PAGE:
What the heck is a "high resolution controller?"

It's a vague description, for sure, but I have no problem understanding it as "the higher processing power in the new controller enables more accurate tracking, which improves the drives performance". It will be interesting if they finally got back to random performance of the Blacks with 500 GB/platter :D

BTW: that 48% must be something else than STR, which obviously can't change much with just a switch to AF.

@Unityole: sequential 4k acess? Any software doing this (and failing to bundle those requests into larger blocks) should be probably be kicked right into its.. code. Random 4k at QD=1, on the other hand, happens sometimes in the real non-server world.

MrS

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@Unityole: sequential 4k acess? Any software doing this (and failing to bundle those requests into larger blocks) should be probably be kicked right into its.. code. Random 4k at QD=1, on the other hand, happens sometimes in the real non-server world.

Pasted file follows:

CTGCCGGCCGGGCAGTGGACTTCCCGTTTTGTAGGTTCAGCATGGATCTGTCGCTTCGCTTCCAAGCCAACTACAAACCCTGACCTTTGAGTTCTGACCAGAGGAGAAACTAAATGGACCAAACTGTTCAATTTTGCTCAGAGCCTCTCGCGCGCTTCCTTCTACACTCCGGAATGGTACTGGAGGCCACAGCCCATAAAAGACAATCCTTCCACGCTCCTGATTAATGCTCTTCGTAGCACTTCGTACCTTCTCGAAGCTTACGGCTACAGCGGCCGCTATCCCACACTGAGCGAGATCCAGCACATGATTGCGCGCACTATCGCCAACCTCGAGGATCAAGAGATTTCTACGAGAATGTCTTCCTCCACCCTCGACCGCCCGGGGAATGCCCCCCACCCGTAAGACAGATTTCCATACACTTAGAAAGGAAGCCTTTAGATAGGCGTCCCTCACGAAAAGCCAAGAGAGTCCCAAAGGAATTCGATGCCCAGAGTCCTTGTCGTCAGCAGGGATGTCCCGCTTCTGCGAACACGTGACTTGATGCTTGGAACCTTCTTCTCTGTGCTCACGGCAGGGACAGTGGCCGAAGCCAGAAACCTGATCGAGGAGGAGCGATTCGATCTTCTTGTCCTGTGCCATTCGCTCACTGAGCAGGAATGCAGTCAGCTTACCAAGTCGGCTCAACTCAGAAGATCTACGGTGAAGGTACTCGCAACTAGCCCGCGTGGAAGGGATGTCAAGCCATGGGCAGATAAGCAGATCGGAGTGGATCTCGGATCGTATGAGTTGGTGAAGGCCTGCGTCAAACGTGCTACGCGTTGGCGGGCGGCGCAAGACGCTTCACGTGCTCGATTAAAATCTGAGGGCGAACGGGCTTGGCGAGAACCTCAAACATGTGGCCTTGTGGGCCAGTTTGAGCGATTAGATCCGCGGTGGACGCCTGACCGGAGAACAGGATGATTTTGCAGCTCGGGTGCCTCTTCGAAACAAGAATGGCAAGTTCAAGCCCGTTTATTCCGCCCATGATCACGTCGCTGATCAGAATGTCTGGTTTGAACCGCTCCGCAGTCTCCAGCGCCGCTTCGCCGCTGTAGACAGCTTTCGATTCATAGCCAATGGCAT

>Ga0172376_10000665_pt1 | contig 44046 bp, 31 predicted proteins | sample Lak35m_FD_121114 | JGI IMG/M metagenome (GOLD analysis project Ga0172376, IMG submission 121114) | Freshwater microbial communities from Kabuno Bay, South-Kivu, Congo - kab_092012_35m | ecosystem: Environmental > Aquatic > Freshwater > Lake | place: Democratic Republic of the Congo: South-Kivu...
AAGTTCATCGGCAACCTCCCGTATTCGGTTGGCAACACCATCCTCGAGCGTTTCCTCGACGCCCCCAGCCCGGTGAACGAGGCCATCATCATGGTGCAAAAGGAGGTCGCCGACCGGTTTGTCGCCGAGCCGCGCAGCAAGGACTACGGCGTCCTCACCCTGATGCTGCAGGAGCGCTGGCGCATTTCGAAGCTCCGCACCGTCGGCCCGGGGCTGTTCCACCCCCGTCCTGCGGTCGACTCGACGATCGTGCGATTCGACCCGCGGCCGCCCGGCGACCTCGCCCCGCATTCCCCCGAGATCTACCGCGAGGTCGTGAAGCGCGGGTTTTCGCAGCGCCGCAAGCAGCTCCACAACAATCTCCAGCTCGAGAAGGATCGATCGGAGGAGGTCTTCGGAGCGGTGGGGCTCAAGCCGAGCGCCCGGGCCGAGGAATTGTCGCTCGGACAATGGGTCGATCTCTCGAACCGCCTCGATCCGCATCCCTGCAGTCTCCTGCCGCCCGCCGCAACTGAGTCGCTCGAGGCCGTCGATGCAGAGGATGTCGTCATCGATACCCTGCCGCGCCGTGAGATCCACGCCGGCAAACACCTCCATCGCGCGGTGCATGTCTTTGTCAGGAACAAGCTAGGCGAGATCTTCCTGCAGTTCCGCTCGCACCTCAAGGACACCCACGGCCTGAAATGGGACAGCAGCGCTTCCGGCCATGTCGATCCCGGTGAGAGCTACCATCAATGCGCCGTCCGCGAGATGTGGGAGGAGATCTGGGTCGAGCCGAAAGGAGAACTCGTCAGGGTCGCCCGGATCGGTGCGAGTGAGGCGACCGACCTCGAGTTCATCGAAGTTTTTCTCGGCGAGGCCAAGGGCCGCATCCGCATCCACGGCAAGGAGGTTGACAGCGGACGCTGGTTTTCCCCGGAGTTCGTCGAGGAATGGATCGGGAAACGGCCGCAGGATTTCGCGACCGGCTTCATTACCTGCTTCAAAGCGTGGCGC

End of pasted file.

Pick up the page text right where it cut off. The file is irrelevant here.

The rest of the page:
MrS

@MrSpadge its good to have 4k random but since I'm using my HDD as storage, not OS drive I don't need high 4k random speed. I need high 4k blocksize sequential read and write because many of my files are small file size, and backing them up at 5-20 MB/s isnt fun. going back to my original post it is unfortunate reviews don't cover this area. sites using ATTO shows all block size sequential read/write but at queue depth of 4, which is unrealistically faster than queue depth of 1 (transfering files). HD Tune shows sequential read/write at QD 1 for different block size as well but most sites only do it at either block size 64/128 kb, or at 2 MB,